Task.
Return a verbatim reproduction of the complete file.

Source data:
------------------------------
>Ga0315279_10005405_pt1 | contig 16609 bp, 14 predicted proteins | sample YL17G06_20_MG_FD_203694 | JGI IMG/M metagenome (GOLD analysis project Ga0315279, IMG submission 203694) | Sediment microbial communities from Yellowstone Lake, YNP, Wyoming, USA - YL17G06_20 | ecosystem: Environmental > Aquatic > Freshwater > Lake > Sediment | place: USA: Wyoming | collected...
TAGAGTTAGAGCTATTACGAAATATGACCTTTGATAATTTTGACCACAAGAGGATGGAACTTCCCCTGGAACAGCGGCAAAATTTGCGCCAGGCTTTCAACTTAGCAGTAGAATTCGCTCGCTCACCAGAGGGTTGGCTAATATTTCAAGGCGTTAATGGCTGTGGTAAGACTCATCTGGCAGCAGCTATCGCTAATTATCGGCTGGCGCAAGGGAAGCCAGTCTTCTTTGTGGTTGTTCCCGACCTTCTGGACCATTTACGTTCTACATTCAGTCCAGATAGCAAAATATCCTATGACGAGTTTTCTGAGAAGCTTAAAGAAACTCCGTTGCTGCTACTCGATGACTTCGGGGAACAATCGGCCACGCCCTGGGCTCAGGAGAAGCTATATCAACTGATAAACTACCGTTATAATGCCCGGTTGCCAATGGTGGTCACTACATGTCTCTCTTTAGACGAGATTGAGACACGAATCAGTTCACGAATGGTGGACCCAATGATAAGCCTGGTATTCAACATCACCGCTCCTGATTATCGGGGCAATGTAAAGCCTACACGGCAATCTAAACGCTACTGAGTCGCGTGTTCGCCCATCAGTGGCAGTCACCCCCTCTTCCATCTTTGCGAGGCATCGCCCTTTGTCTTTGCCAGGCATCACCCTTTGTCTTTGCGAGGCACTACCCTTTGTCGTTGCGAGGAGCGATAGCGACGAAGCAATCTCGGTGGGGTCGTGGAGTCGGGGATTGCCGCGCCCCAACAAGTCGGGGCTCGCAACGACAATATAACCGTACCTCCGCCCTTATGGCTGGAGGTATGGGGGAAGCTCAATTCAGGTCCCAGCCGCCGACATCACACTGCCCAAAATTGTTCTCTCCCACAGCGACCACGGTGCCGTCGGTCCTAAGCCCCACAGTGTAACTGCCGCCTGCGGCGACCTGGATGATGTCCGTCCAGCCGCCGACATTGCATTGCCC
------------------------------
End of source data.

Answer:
>Ga0315279_10005405_pt1 | contig 16609 bp, 14 predicted proteins | sample YL17G06_20_MG_FD_203694 | JGI IMG/M metagenome (GOLD analysis project Ga0315279, IMG submission 203694) | Sediment microbial communities from Yellowstone Lake, YNP, Wyoming, USA - YL17G06_20 | ecosystem: Environmental > Aquatic > Freshwater > Lake > Sediment | place: USA: Wyoming | collected...
TAGAGTTAGAGCTATTACGAAATATGACCTTTGATAATTTTGACCACAAGAGGATGGAACTTCCCCTGGAACAGCGGCAAAATTTGCGCCAGGCTTTCAACTTAGCAGTAGAATTCGCTCGCTCACCAGAGGGTTGGCTAATATTTCAAGGCGTTAATGGCTGTGGTAAGACTCATCTGGCAGCAGCTATCGCTAATTATCGGCTGGCGCAAGGGAAGCCAGTCTTCTTTGTGGTTGTTCCCGACCTTCTGGACCATTTACGTTCTACATTCAGTCCAGATAGCAAAATATCCTATGACGAGTTTTCTGAGAAGCTTAAAGAAACTCCGTTGCTGCTACTCGATGACTTCGGGGAACAATCGGCCACGCCCTGGGCTCAGGAGAAGCTATATCAACTGATAAACTACCGTTATAATGCCCGGTTGCCAATGGTGGTCACTACATGTCTCTCTTTAGACGAGATTGAGACACGAATCAGTTCACGAATGGTGGACCCAATGATAAGCCTGGTATTCAACATCACCGCTCCTGATTATCGGGGCAATGTAAAGCCTACACGGCAATCTAAACGCTACTGAGTCGCGTGTTCGCCCATCAGTGGCAGTCACCCCCTCTTCCATCTTTGCGAGGCATCGCCCTTTGTCTTTGCCAGGCATCACCCTTTGTCTTTGCGAGGCACTACCCTTTGTCGTTGCGAGGAGCGATAGCGACGAAGCAATCTCGGTGGGGTCGTGGAGTCGGGGATTGCCGCGCCCCAACAAGTCGGGGCTCGCAACGACAATATAACCGTACCTCCGCCCTTATGGCTGGAGGTATGGGGGAAGCTCAATTCAGGTCCCAGCCGCCGACATCACACTGCCCAAAATTGTTCTCTCCCACAGCGACCACGGTGCCGTCGGTCCTAAGCCCCACAGTGTAACTGCCGCCTGCGGCGACCTGGATGATGTCCGTCCAGCCGCCGACATTGCATTGCCC